Review: Busman’s Honeymoon

Busman's Honeymoon is the last of Dorothy Sayers' Lord Peter Wimsey mysteries, and it's an odd book. In fact, it's three books in one, each with a distinctly different tone.The first book is an extended epistolary novel concerning Lord Peter's nuptials with Harriet Vane, in which we get to hear from everyone involved (and many who are not), from Lord Peter's delightful mother, the Dowager Duchess of Denver, to Lord Peter's egregious sister-in-law, the current Duchess of Denver; it's all … [Read more...]

Review: Gaudy Night, by Dorothy Sayers

In Gaudy Night, the penultimate Peter Wimsey novel, Sayers returns her attention to Lord Peter's beloved Harriet Vane—almost to the exclusion of Peter himself. As with Have His Carcase, I first read this under the influence of SRDS (Sleuthly Romance Derangement Syndrome); which is to say, I first read it in order to find out what happens to Lord Peter and Harriet, rather than to enjoy the mystery. On that first reading I found it long, confusing, and full of all manner of extraneous hoohaw t … [Read more...]

Review: The Nine Tailors, by Dorothy Sayers

The next of Dorothy Sayers' Peter Wimsey mysteries is The Nine Tailors, which I enjoyed thoroughly this time around, and more than the first time I read it. And the most interesting thing about it is that the mystery is the least interesting thing about it.Lord Peter is traveling through the Fen Country on New Year's Eve, and has a flat tire in the snow; and once rescued by the vicar of Fenchurch St. Paul finds himself dragooned to spend the night ringing bells. It seems that one of the … [Read more...]

Words I Wish I’d Written: The Great Nutrax Row

IT WAS ON THE Friday of the week in which all these stirring incidents occurred that Pym’s Publicity, Ltd. became convulsed by the Great Nutrax Row, which shook the whole office from the highest to the lowest, turned the peaceful premises into an armed camp and very nearly ruined the Staff Cricket Match against Brotherhood’s, Ltd.— Dorothy L. Sayers, Murder Must AdvertiseHorrors! Not the Staff Cricket Match! Something about this passage just makes me happy. … [Read more...]

Murder Must Advertise, by Dorothy Sayers

Unlike the last couple of Sayers' Lord Peter Wimsey novels, about which I had mixed feelings, I returned to Murder Must Advertise with no qualms and great anticipation of pleasure—and I was not disappointed. As the tale begins, a man named Death Bredon takes a job as a copywriter at an advertising agency called Pym's Publicity. We, of course, recognize him immediately: Lord Peter's full name is Peter Death Bredon Wimsey. An employee of the firm has died, falling down a steep spiral staircase, … [Read more...]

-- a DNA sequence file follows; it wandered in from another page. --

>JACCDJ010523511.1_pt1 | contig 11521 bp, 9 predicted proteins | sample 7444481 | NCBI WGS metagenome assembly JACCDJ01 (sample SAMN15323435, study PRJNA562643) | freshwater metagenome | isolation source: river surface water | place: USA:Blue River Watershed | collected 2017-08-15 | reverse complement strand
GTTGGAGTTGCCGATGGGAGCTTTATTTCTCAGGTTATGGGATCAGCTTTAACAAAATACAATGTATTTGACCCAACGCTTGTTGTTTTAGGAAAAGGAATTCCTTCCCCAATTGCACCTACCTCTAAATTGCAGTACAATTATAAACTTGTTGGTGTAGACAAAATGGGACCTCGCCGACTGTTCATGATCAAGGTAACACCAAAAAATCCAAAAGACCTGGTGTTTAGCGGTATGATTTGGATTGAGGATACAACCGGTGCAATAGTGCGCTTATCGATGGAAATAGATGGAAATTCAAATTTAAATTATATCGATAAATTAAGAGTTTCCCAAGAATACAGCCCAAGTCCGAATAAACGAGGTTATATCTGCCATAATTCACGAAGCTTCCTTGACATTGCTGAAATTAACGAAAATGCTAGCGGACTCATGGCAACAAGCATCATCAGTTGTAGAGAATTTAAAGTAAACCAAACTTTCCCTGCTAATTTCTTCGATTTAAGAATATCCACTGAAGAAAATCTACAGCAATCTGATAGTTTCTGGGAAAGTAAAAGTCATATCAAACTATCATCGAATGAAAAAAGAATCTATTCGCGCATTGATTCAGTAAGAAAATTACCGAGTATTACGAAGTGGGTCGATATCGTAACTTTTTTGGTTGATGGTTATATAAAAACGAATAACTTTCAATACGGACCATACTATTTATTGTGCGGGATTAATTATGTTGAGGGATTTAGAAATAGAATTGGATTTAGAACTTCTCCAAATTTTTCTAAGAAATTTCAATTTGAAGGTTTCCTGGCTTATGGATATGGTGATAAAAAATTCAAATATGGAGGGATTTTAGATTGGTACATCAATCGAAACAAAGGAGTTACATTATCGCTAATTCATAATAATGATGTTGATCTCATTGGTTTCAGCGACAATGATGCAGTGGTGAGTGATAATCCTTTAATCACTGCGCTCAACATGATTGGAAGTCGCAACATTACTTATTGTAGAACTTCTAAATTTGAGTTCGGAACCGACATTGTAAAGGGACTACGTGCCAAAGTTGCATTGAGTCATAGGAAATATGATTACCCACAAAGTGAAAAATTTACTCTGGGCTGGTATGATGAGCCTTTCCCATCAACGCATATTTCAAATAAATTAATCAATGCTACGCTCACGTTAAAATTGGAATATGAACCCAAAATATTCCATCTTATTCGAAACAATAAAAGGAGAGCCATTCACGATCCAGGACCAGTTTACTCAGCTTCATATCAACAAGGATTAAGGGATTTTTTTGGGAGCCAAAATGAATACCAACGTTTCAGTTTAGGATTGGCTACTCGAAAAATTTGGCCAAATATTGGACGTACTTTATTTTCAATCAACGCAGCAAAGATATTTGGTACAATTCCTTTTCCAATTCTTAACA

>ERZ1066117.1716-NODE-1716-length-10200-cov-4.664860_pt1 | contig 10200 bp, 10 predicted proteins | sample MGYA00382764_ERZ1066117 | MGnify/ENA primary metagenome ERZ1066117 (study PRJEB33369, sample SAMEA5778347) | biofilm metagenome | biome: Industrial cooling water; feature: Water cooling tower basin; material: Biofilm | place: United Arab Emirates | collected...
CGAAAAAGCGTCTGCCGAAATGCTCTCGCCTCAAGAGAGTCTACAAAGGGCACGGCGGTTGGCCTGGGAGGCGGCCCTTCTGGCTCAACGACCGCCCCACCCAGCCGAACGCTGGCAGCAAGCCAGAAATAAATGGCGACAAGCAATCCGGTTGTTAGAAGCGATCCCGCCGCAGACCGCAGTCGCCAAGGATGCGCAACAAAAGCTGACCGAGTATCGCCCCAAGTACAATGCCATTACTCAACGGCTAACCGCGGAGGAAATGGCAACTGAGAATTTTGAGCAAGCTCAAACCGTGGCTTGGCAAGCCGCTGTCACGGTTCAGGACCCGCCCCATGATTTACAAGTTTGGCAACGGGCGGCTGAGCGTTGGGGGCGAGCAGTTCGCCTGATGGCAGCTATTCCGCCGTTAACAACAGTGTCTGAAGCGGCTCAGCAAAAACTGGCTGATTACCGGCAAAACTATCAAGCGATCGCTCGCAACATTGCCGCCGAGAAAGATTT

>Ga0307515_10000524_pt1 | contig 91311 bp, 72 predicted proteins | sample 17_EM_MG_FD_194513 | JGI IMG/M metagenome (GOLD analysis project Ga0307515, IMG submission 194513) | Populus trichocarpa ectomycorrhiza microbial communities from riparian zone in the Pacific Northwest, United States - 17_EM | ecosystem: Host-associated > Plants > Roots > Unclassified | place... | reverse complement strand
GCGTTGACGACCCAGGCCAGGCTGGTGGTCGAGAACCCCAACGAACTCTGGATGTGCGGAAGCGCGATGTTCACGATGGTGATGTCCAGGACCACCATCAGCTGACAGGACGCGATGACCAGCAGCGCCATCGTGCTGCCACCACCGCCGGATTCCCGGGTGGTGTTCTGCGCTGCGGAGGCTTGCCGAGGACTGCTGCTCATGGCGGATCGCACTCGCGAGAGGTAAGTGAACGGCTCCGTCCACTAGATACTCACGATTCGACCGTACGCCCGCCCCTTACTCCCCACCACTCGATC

Have His Carcase, by Dorothy Sayers

The next of Dorothy Sayers' Peter Wimsey mysteries is Have His Carcase; it is also the second which involves mystery novelist Harriet Vane, the first being Strong Poison.This is one of the first few Wimsey novels I read, very shortly after Strong Poison, and while there were bits I liked I'm afraid I found it long, tedious, and confusing. Consequently, I was surprised and pleased to find the book completely entertaining on this go round.Harriet Vane is out on a walking tour of the … [Read more...]

Words I Wish I’d Written: Solitary Rocks

A solitary rock is always attractive. All right-minded people feel an overwhelming desire to scale and sit upon it.— Dorothy Sayers, Have His Carcase. … [Read more...]

The Five Red Herrings, by Dorothy Sayers

The herring is off.

In Galloway, according to Dorothy Sayers, everyone either fishes or paints or both. This is her introduction to The Five Red Herrings, a fiendish mystery novel involving seven painters and fishers, one of whom is dead, one of whom killed him, and five of whom didn't. All six of the living painters have alibis, one of which needs to be broken. There are a great deal of cars and trains and bicycles—oh, the bicycles—, far too many train schedules, and a great many investigators, only one of whom … [Read more...]

Strong Poison, by Dorothy Sayers

Dorothy Sayers' Peter Wimsey series takes an abrupt left turn with the fifth book, Strong Poison. Detective novelist Harriet Vane is on trial for the murder of her lover by arsenical poisoning. She had opportunity; they had been lovers. She had motive; she'd left him due to something he'd done. And she has know-how: she's just written a novel involving arsenical poisoning, and is known to have had possession of some arsenic. Lord Peter, on the other hand is not so sure. It might have been … [Read more...]


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